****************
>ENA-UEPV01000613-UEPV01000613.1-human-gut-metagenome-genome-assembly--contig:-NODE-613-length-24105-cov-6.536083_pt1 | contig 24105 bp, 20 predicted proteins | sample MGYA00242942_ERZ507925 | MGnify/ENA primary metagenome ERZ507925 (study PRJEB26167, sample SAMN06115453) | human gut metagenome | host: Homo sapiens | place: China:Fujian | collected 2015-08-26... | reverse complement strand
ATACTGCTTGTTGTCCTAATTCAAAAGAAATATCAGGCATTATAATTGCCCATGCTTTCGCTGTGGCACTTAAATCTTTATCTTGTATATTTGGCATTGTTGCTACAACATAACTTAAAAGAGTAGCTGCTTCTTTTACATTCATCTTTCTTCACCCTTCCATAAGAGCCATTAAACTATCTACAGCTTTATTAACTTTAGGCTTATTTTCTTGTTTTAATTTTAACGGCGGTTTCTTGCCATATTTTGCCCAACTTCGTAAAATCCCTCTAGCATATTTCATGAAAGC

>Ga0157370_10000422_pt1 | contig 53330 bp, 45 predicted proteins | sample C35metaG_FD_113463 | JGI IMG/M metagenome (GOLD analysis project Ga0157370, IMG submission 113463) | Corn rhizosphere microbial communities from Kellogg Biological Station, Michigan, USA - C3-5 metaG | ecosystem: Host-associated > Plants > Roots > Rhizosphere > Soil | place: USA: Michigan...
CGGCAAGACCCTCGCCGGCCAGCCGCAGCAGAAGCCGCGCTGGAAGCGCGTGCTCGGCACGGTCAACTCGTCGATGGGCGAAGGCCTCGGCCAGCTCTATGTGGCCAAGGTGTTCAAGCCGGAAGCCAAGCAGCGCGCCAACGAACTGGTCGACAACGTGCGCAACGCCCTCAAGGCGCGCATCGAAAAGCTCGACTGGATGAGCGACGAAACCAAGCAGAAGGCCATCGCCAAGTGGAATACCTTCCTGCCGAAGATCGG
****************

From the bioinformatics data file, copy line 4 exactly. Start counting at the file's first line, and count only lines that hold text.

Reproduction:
CGGCAAGACCCTCGCCGGCCAGCCGCAGCAGAAGCCGCGCTGGAAGCGCGTGCTCGGCACGGTCAACTCGTCGATGGGCGAAGGCCTCGGCCAGCTCTATGTGGCCAAGGTGTTCAAGCCGGAAGCCAAGCAGCGCGCCAACGAACTGGTCGACAACGTGCGCAACGCCCTCAAGGCGCGCATCGAAAAGCTCGACTGGATGAGCGACGAAACCAAGCAGAAGGCCATCGCCAAGTGGAATACCTTCCTGCCGAAGATCGG